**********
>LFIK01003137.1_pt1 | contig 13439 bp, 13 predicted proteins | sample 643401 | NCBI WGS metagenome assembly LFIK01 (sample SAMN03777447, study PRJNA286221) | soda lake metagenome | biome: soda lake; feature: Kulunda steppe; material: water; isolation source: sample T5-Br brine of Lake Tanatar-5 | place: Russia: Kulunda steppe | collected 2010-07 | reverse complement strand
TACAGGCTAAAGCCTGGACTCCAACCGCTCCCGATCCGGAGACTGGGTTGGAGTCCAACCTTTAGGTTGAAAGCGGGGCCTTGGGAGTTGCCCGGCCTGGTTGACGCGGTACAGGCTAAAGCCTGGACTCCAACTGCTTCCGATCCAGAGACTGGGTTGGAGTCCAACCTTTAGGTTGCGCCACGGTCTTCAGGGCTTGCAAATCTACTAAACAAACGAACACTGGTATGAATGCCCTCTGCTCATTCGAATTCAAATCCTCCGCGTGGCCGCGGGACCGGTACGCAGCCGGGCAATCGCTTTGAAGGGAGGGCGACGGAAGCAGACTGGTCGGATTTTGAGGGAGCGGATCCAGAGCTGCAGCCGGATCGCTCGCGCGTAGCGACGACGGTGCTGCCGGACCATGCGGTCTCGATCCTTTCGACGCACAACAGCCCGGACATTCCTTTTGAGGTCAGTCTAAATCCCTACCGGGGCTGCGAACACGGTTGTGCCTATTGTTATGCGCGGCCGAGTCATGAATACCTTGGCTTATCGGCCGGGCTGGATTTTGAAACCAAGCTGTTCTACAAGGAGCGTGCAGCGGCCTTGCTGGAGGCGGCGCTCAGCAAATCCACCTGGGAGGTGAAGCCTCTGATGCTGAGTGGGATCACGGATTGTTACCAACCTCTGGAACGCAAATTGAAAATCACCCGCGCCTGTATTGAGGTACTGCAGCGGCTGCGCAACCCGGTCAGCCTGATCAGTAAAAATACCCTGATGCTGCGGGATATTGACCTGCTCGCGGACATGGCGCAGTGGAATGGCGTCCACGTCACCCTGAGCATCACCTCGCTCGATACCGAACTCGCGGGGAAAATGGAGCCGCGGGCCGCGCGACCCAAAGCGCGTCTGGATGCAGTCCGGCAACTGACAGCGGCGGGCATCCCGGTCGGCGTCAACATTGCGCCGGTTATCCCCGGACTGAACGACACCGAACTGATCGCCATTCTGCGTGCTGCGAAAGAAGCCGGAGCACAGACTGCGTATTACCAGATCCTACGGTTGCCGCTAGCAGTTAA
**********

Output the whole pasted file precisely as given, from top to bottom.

>LFIK01003137.1_pt1 | contig 13439 bp, 13 predicted proteins | sample 643401 | NCBI WGS metagenome assembly LFIK01 (sample SAMN03777447, study PRJNA286221) | soda lake metagenome | biome: soda lake; feature: Kulunda steppe; material: water; isolation source: sample T5-Br brine of Lake Tanatar-5 | place: Russia: Kulunda steppe | collected 2010-07 | reverse complement strand
TACAGGCTAAAGCCTGGACTCCAACCGCTCCCGATCCGGAGACTGGGTTGGAGTCCAACCTTTAGGTTGAAAGCGGGGCCTTGGGAGTTGCCCGGCCTGGTTGACGCGGTACAGGCTAAAGCCTGGACTCCAACTGCTTCCGATCCAGAGACTGGGTTGGAGTCCAACCTTTAGGTTGCGCCACGGTCTTCAGGGCTTGCAAATCTACTAAACAAACGAACACTGGTATGAATGCCCTCTGCTCATTCGAATTCAAATCCTCCGCGTGGCCGCGGGACCGGTACGCAGCCGGGCAATCGCTTTGAAGGGAGGGCGACGGAAGCAGACTGGTCGGATTTTGAGGGAGCGGATCCAGAGCTGCAGCCGGATCGCTCGCGCGTAGCGACGACGGTGCTGCCGGACCATGCGGTCTCGATCCTTTCGACGCACAACAGCCCGGACATTCCTTTTGAGGTCAGTCTAAATCCCTACCGGGGCTGCGAACACGGTTGTGCCTATTGTTATGCGCGGCCGAGTCATGAATACCTTGGCTTATCGGCCGGGCTGGATTTTGAAACCAAGCTGTTCTACAAGGAGCGTGCAGCGGCCTTGCTGGAGGCGGCGCTCAGCAAATCCACCTGGGAGGTGAAGCCTCTGATGCTGAGTGGGATCACGGATTGTTACCAACCTCTGGAACGCAAATTGAAAATCACCCGCGCCTGTATTGAGGTACTGCAGCGGCTGCGCAACCCGGTCAGCCTGATCAGTAAAAATACCCTGATGCTGCGGGATATTGACCTGCTCGCGGACATGGCGCAGTGGAATGGCGTCCACGTCACCCTGAGCATCACCTCGCTCGATACCGAACTCGCGGGGAAAATGGAGCCGCGGGCCGCGCGACCCAAAGCGCGTCTGGATGCAGTCCGGCAACTGACAGCGGCGGGCATCCCGGTCGGCGTCAACATTGCGCCGGTTATCCCCGGACTGAACGACACCGAACTGATCGCCATTCTGCGTGCTGCGAAAGAAGCCGGAGCACAGACTGCGTATTACCAGATCCTACGGTTGCCGCTAGCAGTTAA